Apr 16, 2022

April 16, 1972: Stakladen, Aarhus University, Denmark


The Grateful Dead at Stakladen, Student House:
a new clarification, here is the alternative culture in synthesis


They are astronauts in inner space, said William S. Burroughs. And the journey was endless, for its goal was to capture life itself in a drop and keep it forever.
Last night they gave a concert in Stakladen, Student House: Jerry Garcia, Bob Weir, Phil Lesh, Ron Pigpen McKernan, and Bill Kreutzmann - The Grateful Dead.
And now the act seems accomplished - the act they must clarify according to legend, because they may belong to the category of "the grateful".
Here was the banishment, the inner calm; it was the alternative culture in synthesis. The love and what was left of Haight-Ashbury, San Francisco, and where it was now.

The basis of The Grateful Dead is country & western music, but it is free of horse manure and primitive skirmishes.
The result is subdued, at times monotonous - for Phil Lesh, Ron Pigpen McKernan, and Bill Kreutzmann lay a strong rhythmic foundation to Jerry Garcia's and Bob Weir's expansions.  
The center figure is Jerry Garcia, whose guitar playing moves to the outer limits (no big deal, he just does it, that's all).
The characteristic west coast sound is not absent, but it has matured. Hallucinogens are no longer needed - The Grateful Dead takes nourishment in the realization.
All these influences seized the whole hall, and the clarification spread. It was less music than it was close interaction with the audience.
The three and a half hour concert gave the facets that The Grateful Dead has put together; the numbers ranged from traditional blues to country & western to rock paraphrases.
"Our love will not fade away" sang Jerry Garcia - Bob Weir (Norman Petty-C. Hardin's classic). Our love will not fade away.  
It is possible they are dead. We are grateful.

(by J.R.J., from the Aarhus Stiftstidende, April 17, 1972)


Some background from the Aarhus University history site: 

The review is presented here with kind permission from Jørn Rossing Jensen.

The author of the review above, Jørn Rossing Jensen, tells the following in 2010 about the review from 1972:

"Unlike so many others, I remember it clearly: when it had been in the newspaper, I received by courier a note from the editor, asking if it wouldn't have been more convenient to send it on a postcard to those especially interested, instead of burdening indifferent readers with incomprehensibility."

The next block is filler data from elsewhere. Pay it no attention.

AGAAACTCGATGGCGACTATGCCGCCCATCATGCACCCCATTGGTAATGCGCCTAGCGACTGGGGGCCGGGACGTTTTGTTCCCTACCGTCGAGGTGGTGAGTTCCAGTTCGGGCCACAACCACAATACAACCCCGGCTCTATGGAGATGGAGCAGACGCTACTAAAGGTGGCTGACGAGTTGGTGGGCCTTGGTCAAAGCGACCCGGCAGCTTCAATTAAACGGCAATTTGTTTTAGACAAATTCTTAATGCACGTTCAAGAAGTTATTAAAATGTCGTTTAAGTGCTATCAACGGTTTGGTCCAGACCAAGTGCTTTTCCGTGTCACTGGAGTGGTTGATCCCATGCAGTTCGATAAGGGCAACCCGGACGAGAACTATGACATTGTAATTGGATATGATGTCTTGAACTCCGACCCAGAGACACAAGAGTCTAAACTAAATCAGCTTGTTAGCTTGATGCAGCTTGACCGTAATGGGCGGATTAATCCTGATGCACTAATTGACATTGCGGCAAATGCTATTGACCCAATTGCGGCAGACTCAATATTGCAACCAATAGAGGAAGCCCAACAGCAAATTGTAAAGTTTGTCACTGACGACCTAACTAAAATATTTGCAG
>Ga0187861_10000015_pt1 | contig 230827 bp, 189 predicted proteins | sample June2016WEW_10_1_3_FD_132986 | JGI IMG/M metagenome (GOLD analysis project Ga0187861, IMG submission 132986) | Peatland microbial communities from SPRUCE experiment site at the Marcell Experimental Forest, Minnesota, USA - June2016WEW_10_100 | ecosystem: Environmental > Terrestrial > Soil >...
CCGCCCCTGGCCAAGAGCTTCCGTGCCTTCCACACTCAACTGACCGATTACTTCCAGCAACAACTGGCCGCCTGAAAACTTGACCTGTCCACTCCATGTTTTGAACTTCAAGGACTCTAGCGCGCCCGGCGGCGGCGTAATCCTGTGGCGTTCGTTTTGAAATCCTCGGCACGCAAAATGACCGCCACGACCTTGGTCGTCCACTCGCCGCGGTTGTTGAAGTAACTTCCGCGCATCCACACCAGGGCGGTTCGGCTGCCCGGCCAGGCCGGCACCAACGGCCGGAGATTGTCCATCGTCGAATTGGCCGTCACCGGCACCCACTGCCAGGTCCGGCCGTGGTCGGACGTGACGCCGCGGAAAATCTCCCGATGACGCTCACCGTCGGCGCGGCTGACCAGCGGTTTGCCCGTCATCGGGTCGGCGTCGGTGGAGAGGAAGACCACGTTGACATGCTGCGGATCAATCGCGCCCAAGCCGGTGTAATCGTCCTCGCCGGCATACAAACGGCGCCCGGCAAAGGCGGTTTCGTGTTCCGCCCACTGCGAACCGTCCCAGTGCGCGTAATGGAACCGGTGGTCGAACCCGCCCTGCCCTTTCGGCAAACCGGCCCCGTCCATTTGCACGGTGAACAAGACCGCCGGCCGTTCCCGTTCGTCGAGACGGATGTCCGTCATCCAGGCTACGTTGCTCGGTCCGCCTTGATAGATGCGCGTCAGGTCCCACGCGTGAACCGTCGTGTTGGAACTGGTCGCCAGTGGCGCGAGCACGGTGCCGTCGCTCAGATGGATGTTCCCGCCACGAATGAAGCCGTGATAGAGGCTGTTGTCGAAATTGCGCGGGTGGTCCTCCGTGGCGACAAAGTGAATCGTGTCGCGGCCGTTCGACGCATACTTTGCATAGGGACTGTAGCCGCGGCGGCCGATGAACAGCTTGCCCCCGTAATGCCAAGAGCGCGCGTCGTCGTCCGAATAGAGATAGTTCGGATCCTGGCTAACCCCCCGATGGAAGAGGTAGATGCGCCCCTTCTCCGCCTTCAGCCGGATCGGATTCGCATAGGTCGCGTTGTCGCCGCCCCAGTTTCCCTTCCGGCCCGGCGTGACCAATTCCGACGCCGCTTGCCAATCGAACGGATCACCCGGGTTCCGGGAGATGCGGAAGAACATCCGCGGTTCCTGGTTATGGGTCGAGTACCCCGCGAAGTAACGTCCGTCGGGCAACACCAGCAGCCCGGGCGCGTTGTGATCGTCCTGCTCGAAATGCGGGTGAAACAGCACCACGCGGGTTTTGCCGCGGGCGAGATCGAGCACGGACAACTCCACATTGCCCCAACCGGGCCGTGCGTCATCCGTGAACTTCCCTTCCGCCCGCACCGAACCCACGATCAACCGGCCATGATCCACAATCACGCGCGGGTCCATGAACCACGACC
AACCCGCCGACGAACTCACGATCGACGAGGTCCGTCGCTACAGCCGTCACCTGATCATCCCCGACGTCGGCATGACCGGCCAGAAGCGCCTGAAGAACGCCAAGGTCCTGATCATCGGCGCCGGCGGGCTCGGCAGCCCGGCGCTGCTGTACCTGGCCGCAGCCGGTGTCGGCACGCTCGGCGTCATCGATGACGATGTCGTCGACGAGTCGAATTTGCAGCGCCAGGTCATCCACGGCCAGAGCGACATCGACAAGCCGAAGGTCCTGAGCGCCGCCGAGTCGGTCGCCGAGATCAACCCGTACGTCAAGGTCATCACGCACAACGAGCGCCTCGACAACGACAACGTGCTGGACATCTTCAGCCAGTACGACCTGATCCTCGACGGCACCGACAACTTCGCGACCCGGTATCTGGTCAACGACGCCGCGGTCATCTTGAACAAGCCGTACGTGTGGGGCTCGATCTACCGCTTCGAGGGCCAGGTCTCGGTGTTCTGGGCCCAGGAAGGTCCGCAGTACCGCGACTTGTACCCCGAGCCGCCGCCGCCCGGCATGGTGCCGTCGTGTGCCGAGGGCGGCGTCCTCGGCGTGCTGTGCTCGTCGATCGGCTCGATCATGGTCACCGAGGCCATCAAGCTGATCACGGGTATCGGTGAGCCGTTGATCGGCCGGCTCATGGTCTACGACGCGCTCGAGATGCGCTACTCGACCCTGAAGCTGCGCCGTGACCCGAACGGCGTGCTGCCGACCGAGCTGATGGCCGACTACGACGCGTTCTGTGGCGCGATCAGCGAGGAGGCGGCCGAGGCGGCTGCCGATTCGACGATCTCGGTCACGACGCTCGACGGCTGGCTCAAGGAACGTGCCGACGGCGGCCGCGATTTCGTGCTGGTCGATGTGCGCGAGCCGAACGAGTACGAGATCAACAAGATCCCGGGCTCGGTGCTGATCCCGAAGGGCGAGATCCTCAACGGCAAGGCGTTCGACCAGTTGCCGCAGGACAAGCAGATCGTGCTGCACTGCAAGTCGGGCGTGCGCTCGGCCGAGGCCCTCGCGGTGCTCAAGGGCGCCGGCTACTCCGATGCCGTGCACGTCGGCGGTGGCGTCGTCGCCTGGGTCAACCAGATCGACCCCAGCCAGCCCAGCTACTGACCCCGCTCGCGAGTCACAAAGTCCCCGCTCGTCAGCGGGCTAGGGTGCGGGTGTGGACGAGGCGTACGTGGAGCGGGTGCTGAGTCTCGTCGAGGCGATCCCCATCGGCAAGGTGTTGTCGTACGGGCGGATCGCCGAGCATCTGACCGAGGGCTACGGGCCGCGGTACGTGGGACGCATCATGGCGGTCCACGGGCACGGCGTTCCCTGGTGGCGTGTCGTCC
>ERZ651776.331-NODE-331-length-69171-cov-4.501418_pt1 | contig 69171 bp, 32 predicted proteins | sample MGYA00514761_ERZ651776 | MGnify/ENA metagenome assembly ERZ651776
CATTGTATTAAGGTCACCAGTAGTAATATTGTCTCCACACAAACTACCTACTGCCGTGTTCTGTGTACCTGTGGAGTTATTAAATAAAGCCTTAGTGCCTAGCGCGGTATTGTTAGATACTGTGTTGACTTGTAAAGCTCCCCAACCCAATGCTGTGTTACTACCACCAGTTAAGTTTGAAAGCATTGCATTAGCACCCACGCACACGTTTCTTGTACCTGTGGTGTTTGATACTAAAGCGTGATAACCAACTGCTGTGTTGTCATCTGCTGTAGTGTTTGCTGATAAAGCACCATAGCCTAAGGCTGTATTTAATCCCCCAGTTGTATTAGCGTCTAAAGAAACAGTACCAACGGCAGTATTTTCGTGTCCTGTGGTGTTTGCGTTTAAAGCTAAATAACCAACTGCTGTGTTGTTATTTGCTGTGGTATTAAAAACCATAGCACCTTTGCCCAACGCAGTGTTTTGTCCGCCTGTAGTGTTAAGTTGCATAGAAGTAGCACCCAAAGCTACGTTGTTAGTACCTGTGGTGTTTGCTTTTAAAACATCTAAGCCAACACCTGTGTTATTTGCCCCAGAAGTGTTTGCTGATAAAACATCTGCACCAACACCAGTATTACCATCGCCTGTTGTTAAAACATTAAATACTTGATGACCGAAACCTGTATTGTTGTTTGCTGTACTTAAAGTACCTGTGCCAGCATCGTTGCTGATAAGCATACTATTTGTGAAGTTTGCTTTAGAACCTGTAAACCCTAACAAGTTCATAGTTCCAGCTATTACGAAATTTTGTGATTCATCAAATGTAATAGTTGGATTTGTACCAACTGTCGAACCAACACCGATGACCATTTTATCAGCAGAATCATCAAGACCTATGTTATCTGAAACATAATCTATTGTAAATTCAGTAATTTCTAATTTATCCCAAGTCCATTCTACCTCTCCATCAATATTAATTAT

On April 16, 1972, the American West Coast group The Grateful Dead gave a concert in Stakladen. Earlier, newspaper columnists in the daily press had called for the group's performance to be banned, believing that these veterans of Ken Kesey's acid tests in San Francisco in 1965 could affect the concert audience in an unfortunate direction. But Jerry Garcia, the group's lead guitarist and informal leader, declared in the press: "I do not give LSD to anyone!" 
...The group's historian Dennis McNally tells his readers about the concert in Stakladen, that "the show was in a low-ceilinged cafeteria, people hanging off wooden trusses all over the place." (A Long Strange Trip, p. 429).
It is true that the audience took advantage of the room's special construction with the high beams to secure seats with a good view on this Sunday evening in April 1972, where the Grateful Dead according to experts delivered one of the European tour's finest performances of "Truckin'>The Other One" - however, something similar happened at least at most rock concerts around this time: in Aarhuus Stiftstidende's review of the concert with the British group Family, it is stated that a large part of the 800 people present had placed themselves on the beams.

1 comment:

  1. A short review from the local Aarhus newspaper. I rendered this into English with online translation tools, but I'm not too happy with this translation...it doesn't always make much sense. (But then, I'm not sure if the original article always made much sense! Even the paper's editor called it "incomprehensible"...)

    But in short, here we see the Dead identified with "the west coast sound" and the drug culture (to the horror of the local press, it seems, concerned for the welfare of innocent students). But the band in person are not the acid-rock demons of yore: "hallucinogenics are no longer necessary." Their music is plain, drawn from a range of influences, country & western and other American roots, "subdued and sometimes monotonous." Garcia's playing is singled out as he takes listeners to "the outer limits." And something happens to the audience, taken on a journey by these "astronauts of inner space" - the hall is filled with a new awareness. "It was less music than it was close interaction with the audience."